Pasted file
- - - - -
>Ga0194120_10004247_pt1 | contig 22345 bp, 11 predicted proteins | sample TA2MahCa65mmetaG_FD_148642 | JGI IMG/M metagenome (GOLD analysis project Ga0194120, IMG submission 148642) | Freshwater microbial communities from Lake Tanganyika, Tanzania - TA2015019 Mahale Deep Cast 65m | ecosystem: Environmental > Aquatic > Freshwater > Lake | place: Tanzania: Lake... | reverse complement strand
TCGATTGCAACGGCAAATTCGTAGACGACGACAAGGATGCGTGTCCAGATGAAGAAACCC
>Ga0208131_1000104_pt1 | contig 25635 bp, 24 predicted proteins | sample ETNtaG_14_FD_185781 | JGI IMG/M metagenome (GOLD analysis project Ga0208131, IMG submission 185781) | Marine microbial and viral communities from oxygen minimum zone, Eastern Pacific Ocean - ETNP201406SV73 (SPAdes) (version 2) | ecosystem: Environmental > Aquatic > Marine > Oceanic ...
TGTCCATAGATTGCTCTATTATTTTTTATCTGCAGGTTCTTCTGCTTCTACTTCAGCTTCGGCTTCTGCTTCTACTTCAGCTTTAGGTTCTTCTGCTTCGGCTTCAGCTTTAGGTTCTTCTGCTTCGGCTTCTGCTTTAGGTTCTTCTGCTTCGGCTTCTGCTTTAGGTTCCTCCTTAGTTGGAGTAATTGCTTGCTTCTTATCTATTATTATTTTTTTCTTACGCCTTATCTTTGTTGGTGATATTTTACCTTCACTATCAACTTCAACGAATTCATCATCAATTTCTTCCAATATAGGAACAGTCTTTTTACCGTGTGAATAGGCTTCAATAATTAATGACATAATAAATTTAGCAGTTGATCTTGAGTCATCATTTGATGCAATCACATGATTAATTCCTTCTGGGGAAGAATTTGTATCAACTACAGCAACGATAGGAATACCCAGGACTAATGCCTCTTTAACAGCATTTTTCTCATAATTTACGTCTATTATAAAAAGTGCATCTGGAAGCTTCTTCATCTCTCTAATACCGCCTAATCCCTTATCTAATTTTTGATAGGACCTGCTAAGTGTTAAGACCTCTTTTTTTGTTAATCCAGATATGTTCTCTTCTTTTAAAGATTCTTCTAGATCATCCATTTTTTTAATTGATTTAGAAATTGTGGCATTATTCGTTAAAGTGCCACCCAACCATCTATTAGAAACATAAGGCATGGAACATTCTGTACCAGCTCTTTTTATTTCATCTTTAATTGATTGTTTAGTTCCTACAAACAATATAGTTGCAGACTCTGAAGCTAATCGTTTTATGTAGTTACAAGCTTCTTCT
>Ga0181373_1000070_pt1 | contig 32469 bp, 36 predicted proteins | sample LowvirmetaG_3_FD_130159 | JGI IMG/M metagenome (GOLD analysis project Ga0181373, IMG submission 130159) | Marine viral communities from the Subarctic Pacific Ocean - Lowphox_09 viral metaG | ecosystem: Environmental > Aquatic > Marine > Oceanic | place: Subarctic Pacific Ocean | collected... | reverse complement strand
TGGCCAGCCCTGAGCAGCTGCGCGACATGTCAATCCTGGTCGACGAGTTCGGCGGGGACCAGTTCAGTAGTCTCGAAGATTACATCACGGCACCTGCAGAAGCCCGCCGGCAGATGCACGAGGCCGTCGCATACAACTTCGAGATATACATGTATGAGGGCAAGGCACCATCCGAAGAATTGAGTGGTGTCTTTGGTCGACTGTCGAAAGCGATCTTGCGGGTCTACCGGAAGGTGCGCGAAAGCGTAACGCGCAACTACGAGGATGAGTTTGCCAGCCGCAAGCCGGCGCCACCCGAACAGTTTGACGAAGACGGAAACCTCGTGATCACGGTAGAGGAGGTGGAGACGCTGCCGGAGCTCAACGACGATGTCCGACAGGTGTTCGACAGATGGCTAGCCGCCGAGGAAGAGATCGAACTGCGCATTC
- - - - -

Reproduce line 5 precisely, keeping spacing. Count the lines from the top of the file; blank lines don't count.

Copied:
>Ga0181373_1000070_pt1 | contig 32469 bp, 36 predicted proteins | sample LowvirmetaG_3_FD_130159 | JGI IMG/M metagenome (GOLD analysis project Ga0181373, IMG submission 130159) | Marine viral communities from the Subarctic Pacific Ocean - Lowphox_09 viral metaG | ecosystem: Environmental > Aquatic > Marine > Oceanic | place: Subarctic Pacific Ocean | collected... | reverse complement strand